One of the things I have always appreciated about Thirkell is her cross-generational approach.  While her romantic pairings are largely restricted to the young (or young-ish), Thirkell does not neglect her middle aged cast whose concerns are mainly for their children.  Understandably during a time of war.  The Archdeacon’s wife, remembering the last war, boils with anger when she thinks about how this war will disrupt the lives of young people, especially her daughter Octavia and her friends: “Would these girls care to marry?  How many would lose a lover, a friend that might have been a lover. ..Were Octavia, Delia, Lydia to go on being nice useful girls for ever?  She almost champed with rage at the thought.”  The girls see the war and their involvement in it as a great adventure, which it was.  However, it is their mothers who count the years in terms of what has been postponed or lost.  Laura Morland is cursed with a novelist’s imagination and, with four sons of military age, spends more time than she ought imagining dramatic and highly improbable deaths for them all after learning of major battles.  She keeps herself busy and fretful:

…visualising her explorer sun transported by magic from a thousand miles in the interior of South America to the scene of the naval battle and there dying a hero’s death, her naval son who was on the China Station circling half the globe in a few days only to perish among shot and flame, her third son having unknown to her become a Secret Service Agent and arrived at Las Palmobas in time to foil an enemy plot at the expense of his life, not to speak of Tony, now well known to be with friends in Gloucestershire for part of the Christmas Vacation, having got into the Trans-Atlantic Air Services and so to Las Palombas and a heroic if unspecified end…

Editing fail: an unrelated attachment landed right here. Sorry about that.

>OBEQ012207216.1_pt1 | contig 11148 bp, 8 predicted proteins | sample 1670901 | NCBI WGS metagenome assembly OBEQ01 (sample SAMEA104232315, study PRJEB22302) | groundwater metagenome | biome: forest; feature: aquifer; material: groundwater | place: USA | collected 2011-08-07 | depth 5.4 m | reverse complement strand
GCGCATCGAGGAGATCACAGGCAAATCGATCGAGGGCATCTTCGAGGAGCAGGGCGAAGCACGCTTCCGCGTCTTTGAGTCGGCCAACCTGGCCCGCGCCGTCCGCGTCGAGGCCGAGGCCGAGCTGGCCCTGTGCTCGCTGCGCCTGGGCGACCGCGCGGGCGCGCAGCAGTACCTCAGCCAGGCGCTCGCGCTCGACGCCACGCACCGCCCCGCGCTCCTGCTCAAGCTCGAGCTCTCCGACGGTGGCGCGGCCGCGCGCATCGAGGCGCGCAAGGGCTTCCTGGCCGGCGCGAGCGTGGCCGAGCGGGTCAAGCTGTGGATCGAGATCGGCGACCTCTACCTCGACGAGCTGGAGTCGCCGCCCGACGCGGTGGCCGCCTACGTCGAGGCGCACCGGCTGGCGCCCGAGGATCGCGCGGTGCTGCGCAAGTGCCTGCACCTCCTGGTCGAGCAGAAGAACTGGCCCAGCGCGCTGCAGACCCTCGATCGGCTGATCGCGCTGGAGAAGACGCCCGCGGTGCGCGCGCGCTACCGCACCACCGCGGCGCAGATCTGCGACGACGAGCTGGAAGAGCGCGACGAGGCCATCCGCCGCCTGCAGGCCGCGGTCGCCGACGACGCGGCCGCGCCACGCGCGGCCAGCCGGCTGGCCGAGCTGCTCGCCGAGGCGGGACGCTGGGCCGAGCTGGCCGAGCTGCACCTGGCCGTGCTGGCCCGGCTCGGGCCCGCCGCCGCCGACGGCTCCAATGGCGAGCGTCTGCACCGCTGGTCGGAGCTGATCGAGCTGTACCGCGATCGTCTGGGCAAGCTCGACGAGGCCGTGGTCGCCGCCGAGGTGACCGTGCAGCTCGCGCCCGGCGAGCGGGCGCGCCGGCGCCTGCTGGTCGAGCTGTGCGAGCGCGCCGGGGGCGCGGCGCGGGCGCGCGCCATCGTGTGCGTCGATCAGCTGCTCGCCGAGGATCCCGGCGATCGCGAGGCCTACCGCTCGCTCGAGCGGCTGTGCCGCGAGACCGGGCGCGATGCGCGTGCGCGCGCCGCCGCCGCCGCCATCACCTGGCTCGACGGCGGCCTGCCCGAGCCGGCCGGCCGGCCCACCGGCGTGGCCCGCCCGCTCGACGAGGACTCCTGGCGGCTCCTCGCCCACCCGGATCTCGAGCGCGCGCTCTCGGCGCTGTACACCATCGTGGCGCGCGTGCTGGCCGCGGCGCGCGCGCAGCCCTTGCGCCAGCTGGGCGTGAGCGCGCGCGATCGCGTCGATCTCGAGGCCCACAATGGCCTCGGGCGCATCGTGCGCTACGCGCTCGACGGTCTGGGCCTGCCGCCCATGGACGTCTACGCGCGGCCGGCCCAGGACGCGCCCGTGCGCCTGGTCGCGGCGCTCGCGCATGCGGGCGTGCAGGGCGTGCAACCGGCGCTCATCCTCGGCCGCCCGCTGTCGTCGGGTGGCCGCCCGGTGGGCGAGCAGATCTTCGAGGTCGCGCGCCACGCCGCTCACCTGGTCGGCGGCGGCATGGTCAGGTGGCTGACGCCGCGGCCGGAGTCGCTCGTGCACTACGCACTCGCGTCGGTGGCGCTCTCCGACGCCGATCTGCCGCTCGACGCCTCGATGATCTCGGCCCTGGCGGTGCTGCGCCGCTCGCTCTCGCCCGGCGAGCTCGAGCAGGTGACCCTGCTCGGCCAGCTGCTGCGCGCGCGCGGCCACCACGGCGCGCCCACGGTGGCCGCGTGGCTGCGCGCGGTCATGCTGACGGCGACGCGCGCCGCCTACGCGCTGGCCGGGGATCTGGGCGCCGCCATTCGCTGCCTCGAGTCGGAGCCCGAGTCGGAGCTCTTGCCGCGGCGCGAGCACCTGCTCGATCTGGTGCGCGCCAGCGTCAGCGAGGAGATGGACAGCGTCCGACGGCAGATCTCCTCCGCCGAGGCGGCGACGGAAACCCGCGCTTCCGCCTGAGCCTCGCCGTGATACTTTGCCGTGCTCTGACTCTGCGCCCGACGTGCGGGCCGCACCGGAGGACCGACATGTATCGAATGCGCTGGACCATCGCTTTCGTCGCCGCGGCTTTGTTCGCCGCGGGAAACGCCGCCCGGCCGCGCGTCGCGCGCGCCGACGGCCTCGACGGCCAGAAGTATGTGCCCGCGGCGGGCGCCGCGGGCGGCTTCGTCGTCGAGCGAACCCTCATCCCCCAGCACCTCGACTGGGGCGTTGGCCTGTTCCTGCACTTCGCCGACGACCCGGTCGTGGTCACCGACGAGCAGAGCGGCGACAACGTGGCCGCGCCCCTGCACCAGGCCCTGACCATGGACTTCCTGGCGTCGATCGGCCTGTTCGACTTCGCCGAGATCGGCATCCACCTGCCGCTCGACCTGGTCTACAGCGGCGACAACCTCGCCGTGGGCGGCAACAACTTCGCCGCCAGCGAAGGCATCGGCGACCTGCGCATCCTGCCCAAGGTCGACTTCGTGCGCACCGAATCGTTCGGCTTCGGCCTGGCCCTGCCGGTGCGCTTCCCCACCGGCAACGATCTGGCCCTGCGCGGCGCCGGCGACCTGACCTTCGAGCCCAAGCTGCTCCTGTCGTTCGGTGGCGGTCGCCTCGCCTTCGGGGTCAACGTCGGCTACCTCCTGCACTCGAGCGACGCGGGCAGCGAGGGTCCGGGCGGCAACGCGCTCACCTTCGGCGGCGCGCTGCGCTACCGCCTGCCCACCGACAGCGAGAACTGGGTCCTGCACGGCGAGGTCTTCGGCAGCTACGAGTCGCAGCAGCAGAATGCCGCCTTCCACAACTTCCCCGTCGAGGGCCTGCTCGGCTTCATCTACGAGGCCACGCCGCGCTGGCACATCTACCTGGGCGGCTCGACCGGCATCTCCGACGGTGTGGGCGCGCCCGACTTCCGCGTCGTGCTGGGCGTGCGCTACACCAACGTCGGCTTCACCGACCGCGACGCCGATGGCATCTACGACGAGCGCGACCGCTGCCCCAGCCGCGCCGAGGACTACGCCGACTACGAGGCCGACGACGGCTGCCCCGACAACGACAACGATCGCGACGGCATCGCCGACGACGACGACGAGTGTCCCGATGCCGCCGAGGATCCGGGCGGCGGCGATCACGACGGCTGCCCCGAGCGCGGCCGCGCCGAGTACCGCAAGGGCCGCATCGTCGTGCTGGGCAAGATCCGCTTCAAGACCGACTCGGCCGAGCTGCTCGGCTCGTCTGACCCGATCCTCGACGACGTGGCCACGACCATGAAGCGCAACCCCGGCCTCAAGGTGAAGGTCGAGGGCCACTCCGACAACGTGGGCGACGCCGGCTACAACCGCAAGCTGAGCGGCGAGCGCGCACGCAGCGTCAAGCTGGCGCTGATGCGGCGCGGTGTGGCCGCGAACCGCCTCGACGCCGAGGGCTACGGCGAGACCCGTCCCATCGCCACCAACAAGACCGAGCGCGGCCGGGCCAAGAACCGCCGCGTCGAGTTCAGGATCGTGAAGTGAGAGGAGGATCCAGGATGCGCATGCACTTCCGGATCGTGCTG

While passages like the above are entertaining, Thirkell is uncommonly sentimental in this book.  I can forgive a clumsy narrative but I can’t quite forgive her for momentarily falling under the spell of the famed stiff upper-lip.  It is very unlike her and does not sit quite right with those of us who love her for her sharp-tongued ways.  Part of the great joy of her wartime books is the callous way in which her characters moan and complain about the government, the refugees, and their fellow citizens.  The most damning criticism we hear in this book is of The Times for daring to rearrange its sections:

Mr Keith said he could bear anything, even the Income Tax, if only The Times would stop fiddling about with the Crossword Puzzle and put it in its proper place, down in the right-hand corner of page three or possibly page five.  And as for putting it in small print, he would take in the Daily Telegraph if it went on.  One must have something to cling to in this world of shifting values…

These details are what make Thirkell’s wartime books so good and yet there are far too few here.  Yes, we hear a little about shirkers who run away to America (excellent plan, FYI) and repulsive refugees and evacuees, but even they are dealt with gently by Thirkell, which is entirely out of character.

And still, despite its flaws, I love it.  I love all the drinks parties at Southbridge, I love Noel Merton’s inability to keep himself from getting promoted, and, most of all, I love everything related to the admirable Lydia.  It may not be Thirkell’s best but I love it.